During this election campaign, politicians have pledged to spend millions of pounds on transport projects.
Here, we answer a selection of readers' questions on the issue.
What will the parties spend on roads? - John Robson, Bristol
A £29bn pledge to invest in local roads, much of it outlined before the election campaign, forms the centrepiece of the Conservatives' commitments. They also say that £2bn would be spent on filling in potholes over the next four years.
Labour says it would continue to upgrade roads and reduce traffic jams at roadworks. It also says it would focus on road-building and maintenance programmes, to connect communities.
The Lib Dems say they want to see more road freight transported by rail. They would also seek to amend the current HGV road user levy - the charge on heavy road vehicles - to take account of carbon emissions.
Neither Labour nor the Lib Dems include details of road spending in their costings.
Of the three parties, the Conservatives are the ones putting more emphasis on roads than the others.
When are we going to see more funding to make public transport a realistic alternative to driving to work? - Sian T, Kingswinford
The main parties are all promising more money for public transport.
The Conservatives say they would try to reverse some of the Beeching cuts of the 1960s, which slashed the number of local railway lines and stations. This would be focused on the north of England and the Midlands, at a cost of £500m.
Labour says it would cut rail fares by 33%, at a cost of £1.5bn a year, and make train travel free for young people under the age of 16. It also wants to return the bus system to council control and thousands of routes that have been cut would be reinstated.
The Lib Dems would introduce a fare freeze on train tickets in England until 2024. This would apply to all peak-time and season tickets.
In its manifesto, the SNP pledges to invest over £500m in bus infrastructure.
What commitment to public transport are the parties promising? - Sarah Cooper, Ipswich
The Conservatives, Labour and Lib Dems are all pledging to build a new rail line linking Manchester and Leeds, expected to be completed before 2040.
In addition, the Conservatives would replace the current system of contracts for rail operating companies with a "simpler, more effective rail system". It says the current system is complicated.
Labour says it would return the operation of the trains to the public sector when the current franchises expire. The state-owned Network Rail already controls some stations, track and signals.
The Lib Dems say they would spend £15bn on enhancements to existing track and and other parts of the network, over five years. This commitment is in line with the record year of spending in 2017-18 during which there were upgrades to the system, on top of maintenance of the network.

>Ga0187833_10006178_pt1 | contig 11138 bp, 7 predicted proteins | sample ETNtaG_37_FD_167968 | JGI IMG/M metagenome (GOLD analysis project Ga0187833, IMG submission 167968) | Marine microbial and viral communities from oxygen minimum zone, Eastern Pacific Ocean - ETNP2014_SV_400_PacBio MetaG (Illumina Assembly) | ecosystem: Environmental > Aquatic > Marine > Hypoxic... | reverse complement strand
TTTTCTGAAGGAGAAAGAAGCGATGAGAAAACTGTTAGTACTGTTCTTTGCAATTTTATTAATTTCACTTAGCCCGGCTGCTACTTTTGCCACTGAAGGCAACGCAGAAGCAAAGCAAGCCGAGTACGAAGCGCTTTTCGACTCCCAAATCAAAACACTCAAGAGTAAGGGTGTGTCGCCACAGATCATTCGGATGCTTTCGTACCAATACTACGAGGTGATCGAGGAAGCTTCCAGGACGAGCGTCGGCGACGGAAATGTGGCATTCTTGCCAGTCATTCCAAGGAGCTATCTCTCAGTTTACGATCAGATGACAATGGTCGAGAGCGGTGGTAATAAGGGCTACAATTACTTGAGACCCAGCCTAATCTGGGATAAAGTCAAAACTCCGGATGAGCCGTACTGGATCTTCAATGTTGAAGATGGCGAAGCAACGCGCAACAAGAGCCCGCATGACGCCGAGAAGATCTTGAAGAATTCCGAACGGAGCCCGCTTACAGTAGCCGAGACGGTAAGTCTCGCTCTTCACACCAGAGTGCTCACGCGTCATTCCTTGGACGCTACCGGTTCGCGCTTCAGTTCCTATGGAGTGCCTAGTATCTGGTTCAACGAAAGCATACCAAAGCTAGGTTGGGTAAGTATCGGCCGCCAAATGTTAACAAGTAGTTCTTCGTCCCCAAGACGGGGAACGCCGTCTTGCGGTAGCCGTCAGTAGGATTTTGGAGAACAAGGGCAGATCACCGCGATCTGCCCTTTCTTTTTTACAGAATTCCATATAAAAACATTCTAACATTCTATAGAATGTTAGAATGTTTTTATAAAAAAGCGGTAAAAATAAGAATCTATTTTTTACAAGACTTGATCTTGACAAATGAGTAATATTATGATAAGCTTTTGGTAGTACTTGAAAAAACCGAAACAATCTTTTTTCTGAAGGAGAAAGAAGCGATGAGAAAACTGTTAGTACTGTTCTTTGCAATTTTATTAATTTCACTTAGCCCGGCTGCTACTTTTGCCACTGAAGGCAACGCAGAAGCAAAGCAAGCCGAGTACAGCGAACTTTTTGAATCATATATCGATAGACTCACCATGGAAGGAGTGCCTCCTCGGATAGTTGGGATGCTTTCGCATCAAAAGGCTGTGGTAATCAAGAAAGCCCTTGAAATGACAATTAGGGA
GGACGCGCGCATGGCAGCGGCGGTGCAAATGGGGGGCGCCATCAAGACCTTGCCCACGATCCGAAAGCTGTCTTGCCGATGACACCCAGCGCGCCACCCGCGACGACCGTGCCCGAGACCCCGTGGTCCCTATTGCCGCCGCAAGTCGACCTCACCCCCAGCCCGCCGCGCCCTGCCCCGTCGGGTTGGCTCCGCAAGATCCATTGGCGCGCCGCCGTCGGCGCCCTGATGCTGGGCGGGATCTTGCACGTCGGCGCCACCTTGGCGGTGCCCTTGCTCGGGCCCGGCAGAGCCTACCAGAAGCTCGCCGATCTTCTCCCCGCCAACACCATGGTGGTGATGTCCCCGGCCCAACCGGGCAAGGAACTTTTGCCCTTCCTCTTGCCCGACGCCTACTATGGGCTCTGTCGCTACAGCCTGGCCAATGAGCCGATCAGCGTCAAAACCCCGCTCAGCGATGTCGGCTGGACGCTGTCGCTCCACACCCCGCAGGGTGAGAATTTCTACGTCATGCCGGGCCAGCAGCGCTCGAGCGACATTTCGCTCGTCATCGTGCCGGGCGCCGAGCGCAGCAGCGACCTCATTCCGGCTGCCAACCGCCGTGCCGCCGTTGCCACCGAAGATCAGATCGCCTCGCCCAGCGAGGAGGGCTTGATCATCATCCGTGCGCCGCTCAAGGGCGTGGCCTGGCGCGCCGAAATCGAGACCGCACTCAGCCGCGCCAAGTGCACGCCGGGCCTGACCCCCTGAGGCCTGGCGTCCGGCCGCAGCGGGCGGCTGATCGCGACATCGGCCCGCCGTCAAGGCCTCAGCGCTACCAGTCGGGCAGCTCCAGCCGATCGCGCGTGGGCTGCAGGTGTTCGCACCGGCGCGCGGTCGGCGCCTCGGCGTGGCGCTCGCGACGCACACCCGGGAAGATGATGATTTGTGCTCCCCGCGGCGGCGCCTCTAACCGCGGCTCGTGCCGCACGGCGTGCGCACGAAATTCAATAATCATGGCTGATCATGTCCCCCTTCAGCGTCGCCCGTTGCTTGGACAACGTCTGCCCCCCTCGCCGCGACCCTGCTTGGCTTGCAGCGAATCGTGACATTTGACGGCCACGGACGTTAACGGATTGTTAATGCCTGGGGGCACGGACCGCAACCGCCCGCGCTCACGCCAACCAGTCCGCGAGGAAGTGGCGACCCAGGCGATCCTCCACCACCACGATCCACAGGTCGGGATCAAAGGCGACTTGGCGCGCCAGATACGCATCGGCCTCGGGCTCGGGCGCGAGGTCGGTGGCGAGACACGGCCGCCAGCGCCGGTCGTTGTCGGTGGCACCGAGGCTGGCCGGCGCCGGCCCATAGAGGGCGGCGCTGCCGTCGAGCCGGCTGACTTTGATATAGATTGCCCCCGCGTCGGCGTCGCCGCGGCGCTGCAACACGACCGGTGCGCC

Of the three parties, Labour and the Lib Dems are broadly putting more emphasis on public transport than the Conservatives.
Will anything be done to subsidise transport? - Alexander Schumacher, Chigwell
On top of Labour's commitment to reduce rail fares, and introduce free bus travel for young people, and the Lib Dems' rail fare freeze, other parties also have subsidy plans.
Plaid Cymru has a similar pledge to Labour on free public transport for young people. It says it would offer free public travel for all full-time students in further education and apprentices in Wales under the age of 21.
The Green Party has committed to "reducing the cost of travelling by train and bus" to discourage car journeys.
In Scotland, the SNP has also promised to introduce loans for people switching to ultra-low emission vehicles, like electric or hydrogen-powered cars, even if they're second-hand.
What is each party's position on HS2? - Jenny
In August 2019, the government launched a review into whether to scrap HS2, the high-speed rail network.
HS2 is designed to connect London, Birmingham, Manchester and Leeds, cutting journey times with trains travelling at speeds up to 362km/h (225mph).
This will be published after the election but a draft copy of the review says it should go ahead. The first phase of HS2, linking London and Birmingham, was due to open at the end of 2026, but it could now be between 2028 and 2031 before the first trains run on the route.
The total cost has also increased from £62bn to between £81bn and £88bn in 2019 prices.
Boris Johnson has indicated during the campaign that he would be reluctant to scrap HS2. The Conservative manifesto says it will take the findings of the review into account, before making a decision.
Labour however, says it would complete a full HS2 line to Scotland. The Lib Dems say they would also support HS2, but want it to open as soon as possible.
The Brexit Party, Plaid Cymru and the Green Party have pledged to scrap the railway altogether.
The SNP don't mention the rail link in their manifesto.
What commitments will the parties now give on airport expansion? - Linda Murgatroyd, Wimbledon
Labour and the Conservatives are not against airport expansion. They say airports have to meet targets in terms of air quality and noise obligations. Both parties believe there is a need for more airports, particularly in the south of England.
The Greens and Lib Dems are against airport expansion.
The Lib Dems would ban any expansion of Heathrow, Gatwick or Stansted and wouldn't support a runway in the Thames Estuary. They will also increase taxation on those who fly the most, and reduce costs for those who fly less.
Passenger numbers in 2018
The Greens would scrap plans for airport expansion across the country, ban advertising for flights, and introduce a frequent flyer levy to reduce the impact of the 15% of people who take 70% of the flights.
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